Retraction Watch

Tracking retractions as a window into the scientific process

Archive for the ‘lack of IRB approval’ Category

IRB mishap costs MD Anderson team a paper on prostate cancer

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bjuifeb14A group of researchers from MD Anderson Cancer Center in Houston has lost a 2013 paper in BJU International for running afoul of their institution’s ethics review board, and of military reviewers, as well.

The paper, “Many young men with prostate-specific antigen (PSA) screen-detected prostate cancers may be candidates for active surveillance,” looked at prostate cancer screening in men 55 and under — considered young for the older-man’s disease. According to the abstract: Read the rest of this entry »

Another retraction for former record holder Joachim Boldt

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bjaWith all the fuss about Yoshitaka Fujii, the current record holder for most retractions, you can be forgiven for forgetting that Joachim Boldt once owned that title, at least for about a year.

Well, Boldt has another retraction, although he’d need to double his tally (which is in the range of 90) to match Fujii’s “impressive” haul.

The new paper is, well, old, having been published in 1996, some 14 years before Boldt’s tribulations began. The article was titled “Influence of different volume therapy regimens on regulators of the circulation in the critically ill.” It appeared in the British Journal of Anaesthesia, and has been cited 45 times, according to Thomson Scientific’s Web of Knowledge.

According to the notice: Read the rest of this entry »

Lack of ethical clearance prompts expression of concern from bone journal

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jbjsThe Journal of Bone and Joint Surgery has issued an expression of concern about a paper whose authors may not have obtained proper ethical clearance.

Here’s the notice, signed by editor in chief Vernon Tolo: Read the rest of this entry »

Written by Ivan Oransky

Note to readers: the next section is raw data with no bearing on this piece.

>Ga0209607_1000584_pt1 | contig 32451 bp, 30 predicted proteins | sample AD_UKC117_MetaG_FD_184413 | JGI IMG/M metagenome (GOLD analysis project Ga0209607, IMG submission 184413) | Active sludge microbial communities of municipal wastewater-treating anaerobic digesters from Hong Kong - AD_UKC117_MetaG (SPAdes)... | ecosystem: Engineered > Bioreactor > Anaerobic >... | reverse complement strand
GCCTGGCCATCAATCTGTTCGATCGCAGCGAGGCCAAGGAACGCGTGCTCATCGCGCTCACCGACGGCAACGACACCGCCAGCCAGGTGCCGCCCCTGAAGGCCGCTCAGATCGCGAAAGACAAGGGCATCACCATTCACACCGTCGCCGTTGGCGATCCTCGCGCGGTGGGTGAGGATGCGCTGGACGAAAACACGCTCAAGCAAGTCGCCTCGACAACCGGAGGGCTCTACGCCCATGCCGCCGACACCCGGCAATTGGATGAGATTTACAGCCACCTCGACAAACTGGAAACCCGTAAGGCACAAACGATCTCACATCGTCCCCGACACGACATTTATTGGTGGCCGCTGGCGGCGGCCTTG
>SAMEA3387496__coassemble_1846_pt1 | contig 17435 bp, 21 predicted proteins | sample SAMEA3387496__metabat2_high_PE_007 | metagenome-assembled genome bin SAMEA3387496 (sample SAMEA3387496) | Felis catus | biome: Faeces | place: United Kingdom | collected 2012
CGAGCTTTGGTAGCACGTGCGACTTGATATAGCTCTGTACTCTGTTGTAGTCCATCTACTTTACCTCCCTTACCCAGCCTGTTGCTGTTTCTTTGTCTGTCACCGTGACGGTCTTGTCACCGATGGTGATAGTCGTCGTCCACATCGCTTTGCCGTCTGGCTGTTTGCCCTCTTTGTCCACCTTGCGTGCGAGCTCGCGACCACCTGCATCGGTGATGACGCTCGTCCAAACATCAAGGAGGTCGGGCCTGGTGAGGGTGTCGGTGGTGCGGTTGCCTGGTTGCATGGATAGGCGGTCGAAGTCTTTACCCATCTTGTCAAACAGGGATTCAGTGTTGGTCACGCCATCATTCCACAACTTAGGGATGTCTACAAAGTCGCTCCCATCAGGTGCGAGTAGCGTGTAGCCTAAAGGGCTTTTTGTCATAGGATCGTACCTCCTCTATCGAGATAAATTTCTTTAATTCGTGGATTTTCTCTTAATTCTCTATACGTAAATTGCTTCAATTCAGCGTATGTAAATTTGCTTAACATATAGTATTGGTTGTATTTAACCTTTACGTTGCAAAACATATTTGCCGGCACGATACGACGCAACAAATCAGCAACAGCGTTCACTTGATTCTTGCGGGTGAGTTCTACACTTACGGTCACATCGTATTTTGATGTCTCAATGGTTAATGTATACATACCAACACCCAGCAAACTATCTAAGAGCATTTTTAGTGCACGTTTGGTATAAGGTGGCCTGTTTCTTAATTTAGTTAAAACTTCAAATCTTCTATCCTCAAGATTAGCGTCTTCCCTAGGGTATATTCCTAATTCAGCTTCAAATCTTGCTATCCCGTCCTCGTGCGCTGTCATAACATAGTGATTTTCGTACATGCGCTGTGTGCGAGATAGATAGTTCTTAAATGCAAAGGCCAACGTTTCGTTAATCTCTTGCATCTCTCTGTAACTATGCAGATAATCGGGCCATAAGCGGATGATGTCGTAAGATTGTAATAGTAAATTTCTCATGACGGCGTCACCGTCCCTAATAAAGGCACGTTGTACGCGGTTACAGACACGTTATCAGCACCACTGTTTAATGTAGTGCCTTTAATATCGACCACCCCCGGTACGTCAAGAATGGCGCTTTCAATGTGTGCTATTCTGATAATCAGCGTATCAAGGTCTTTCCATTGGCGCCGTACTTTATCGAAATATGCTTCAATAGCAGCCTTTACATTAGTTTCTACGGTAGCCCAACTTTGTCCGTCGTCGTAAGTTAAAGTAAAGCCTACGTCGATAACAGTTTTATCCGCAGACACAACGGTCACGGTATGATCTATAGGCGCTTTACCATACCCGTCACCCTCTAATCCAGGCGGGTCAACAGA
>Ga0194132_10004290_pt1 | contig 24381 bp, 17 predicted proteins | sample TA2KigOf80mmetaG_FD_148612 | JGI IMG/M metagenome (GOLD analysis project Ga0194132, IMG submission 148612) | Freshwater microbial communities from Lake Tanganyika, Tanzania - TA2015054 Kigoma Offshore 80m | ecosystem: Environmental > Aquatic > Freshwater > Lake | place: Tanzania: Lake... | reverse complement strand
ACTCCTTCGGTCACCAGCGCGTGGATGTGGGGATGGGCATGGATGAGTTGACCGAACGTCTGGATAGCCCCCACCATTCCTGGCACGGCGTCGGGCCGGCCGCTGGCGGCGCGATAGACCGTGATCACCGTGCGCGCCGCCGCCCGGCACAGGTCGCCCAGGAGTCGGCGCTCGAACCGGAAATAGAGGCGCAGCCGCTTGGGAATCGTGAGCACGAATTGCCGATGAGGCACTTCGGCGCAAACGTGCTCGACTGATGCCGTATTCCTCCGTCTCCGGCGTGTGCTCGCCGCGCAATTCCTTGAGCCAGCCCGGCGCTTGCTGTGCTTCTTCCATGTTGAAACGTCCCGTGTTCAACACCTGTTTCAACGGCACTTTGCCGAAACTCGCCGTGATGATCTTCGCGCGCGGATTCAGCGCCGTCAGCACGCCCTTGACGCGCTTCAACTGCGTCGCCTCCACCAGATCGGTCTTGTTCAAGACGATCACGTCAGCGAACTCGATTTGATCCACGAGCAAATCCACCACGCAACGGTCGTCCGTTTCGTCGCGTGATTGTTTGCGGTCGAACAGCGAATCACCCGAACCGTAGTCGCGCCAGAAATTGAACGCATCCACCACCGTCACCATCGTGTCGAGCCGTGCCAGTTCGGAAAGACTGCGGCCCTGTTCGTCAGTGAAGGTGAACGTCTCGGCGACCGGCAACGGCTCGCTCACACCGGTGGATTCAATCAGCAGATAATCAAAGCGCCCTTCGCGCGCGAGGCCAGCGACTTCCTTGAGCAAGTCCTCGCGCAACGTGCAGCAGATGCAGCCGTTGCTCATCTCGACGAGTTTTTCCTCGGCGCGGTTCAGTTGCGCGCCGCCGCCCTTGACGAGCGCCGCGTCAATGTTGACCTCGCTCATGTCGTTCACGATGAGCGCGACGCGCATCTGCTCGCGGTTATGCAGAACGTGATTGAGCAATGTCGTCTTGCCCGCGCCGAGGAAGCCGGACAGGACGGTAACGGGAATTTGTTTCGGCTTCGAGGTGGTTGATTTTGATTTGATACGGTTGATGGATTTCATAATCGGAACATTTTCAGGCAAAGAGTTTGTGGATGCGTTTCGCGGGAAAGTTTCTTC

December 2nd, 2013 at 9:30 am

Cardiac arrestees: Questions surface about Heart paper from Italian group that faces charges

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heartcoverWe don’t usually cover “pretractions” (see #5 for why), but our friend Larry Husten over at Forbes has a story today about what appears to be a dead paper walking.

The article, in Heart, comes from a group of prominent researchers in Italy who have been arrested for possibly failing to adequately consent their patients, among other potential misdeeds.

According to Husten, the 2010 article in question, “A randomised trial of target-vessel versus multi-vessel revascularisation in ST-elevation myocardial infarction: major adverse cardiac events during long-term follow-up,” by Maria Grazia Modena (a past president of the Italian Society of Cardiology) and colleagues, may have been grossly misrepresented to the journal. Read the rest of this entry »

Written by amarcus41

October 2nd, 2013 at 3:20 pm

ORI, OHRP find “some human subject issues” in Henschke lung cancer studies, but no evidence of misconduct

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cancerWe have an update on two papers about lung cancer screening by Claudia Henschke and colleagues that were subject to an Expression of Concern early last year.

The original Expression of Concern in Cancer read, in part: Read the rest of this entry »

New Mexico obstetrics researcher violated research subject protocols: Retraction notice